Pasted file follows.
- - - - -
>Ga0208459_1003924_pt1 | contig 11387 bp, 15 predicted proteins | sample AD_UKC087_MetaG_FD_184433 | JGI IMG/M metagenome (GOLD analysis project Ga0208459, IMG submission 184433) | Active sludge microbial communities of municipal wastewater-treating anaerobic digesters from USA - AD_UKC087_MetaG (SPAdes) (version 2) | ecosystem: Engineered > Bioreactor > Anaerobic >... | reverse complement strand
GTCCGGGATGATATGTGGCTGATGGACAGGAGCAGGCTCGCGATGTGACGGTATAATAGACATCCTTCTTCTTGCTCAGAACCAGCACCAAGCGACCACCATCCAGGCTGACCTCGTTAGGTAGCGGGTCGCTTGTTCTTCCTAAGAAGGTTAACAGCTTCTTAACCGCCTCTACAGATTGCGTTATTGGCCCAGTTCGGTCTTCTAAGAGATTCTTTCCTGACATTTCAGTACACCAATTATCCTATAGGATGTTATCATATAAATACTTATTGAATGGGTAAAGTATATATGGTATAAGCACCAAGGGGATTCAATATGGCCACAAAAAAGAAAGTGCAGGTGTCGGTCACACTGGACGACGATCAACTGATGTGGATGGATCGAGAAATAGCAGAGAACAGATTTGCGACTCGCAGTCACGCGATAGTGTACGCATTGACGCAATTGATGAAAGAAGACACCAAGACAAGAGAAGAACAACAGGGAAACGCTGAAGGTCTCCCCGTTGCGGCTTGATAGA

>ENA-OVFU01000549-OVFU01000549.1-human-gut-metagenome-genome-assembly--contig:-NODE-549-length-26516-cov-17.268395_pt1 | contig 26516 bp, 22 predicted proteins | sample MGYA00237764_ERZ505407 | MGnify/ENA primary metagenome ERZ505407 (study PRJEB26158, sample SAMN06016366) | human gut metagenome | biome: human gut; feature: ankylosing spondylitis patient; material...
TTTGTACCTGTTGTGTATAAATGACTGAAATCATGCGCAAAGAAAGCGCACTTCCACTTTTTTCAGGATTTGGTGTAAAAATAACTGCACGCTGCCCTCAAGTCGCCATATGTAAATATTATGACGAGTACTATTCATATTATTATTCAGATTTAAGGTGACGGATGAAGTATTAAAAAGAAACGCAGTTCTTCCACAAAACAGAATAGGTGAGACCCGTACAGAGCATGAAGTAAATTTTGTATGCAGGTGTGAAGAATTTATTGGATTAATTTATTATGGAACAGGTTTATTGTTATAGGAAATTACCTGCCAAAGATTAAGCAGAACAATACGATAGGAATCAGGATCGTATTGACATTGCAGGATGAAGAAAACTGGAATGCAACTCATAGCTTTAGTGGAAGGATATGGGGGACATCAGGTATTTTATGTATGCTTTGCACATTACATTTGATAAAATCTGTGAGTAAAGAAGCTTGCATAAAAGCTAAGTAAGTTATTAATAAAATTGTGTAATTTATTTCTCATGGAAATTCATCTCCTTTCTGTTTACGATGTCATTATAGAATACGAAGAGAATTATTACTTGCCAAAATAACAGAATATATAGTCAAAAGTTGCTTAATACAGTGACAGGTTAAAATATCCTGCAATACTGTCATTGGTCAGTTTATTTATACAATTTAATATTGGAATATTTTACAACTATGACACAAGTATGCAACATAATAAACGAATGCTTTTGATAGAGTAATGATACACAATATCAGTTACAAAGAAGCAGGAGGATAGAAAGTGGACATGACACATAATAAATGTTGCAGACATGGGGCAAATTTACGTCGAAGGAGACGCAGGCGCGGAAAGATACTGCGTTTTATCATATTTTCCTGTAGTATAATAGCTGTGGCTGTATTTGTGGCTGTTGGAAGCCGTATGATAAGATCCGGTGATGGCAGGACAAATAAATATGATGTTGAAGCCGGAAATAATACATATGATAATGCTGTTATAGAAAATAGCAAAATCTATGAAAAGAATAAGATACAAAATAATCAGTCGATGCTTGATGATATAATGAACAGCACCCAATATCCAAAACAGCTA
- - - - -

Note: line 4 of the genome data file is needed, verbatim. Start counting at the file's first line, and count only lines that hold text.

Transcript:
TTTGTACCTGTTGTGTATAAATGACTGAAATCATGCGCAAAGAAAGCGCACTTCCACTTTTTTCAGGATTTGGTGTAAAAATAACTGCACGCTGCCCTCAAGTCGCCATATGTAAATATTATGACGAGTACTATTCATATTATTATTCAGATTTAAGGTGACGGATGAAGTATTAAAAAGAAACGCAGTTCTTCCACAAAACAGAATAGGTGAGACCCGTACAGAGCATGAAGTAAATTTTGTATGCAGGTGTGAAGAATTTATTGGATTAATTTATTATGGAACAGGTTTATTGTTATAGGAAATTACCTGCCAAAGATTAAGCAGAACAATACGATAGGAATCAGGATCGTATTGACATTGCAGGATGAAGAAAACTGGAATGCAACTCATAGCTTTAGTGGAAGGATATGGGGGACATCAGGTATTTTATGTATGCTTTGCACATTACATTTGATAAAATCTGTGAGTAAAGAAGCTTGCATAAAAGCTAAGTAAGTTATTAATAAAATTGTGTAATTTATTTCTCATGGAAATTCATCTCCTTTCTGTTTACGATGTCATTATAGAATACGAAGAGAATTATTACTTGCCAAAATAACAGAATATATAGTCAAAAGTTGCTTAATACAGTGACAGGTTAAAATATCCTGCAATACTGTCATTGGTCAGTTTATTTATACAATTTAATATTGGAATATTTTACAACTATGACACAAGTATGCAACATAATAAACGAATGCTTTTGATAGAGTAATGATACACAATATCAGTTACAAAGAAGCAGGAGGATAGAAAGTGGACATGACACATAATAAATGTTGCAGACATGGGGCAAATTTACGTCGAAGGAGACGCAGGCGCGGAAAGATACTGCGTTTTATCATATTTTCCTGTAGTATAATAGCTGTGGCTGTATTTGTGGCTGTTGGAAGCCGTATGATAAGATCCGGTGATGGCAGGACAAATAAATATGATGTTGAAGCCGGAAATAATACATATGATAATGCTGTTATAGAAAATAGCAAAATCTATGAAAAGAATAAGATACAAAATAATCAGTCGATGCTTGATGATATAATGAACAGCACCCAATATCCAAAACAGCTA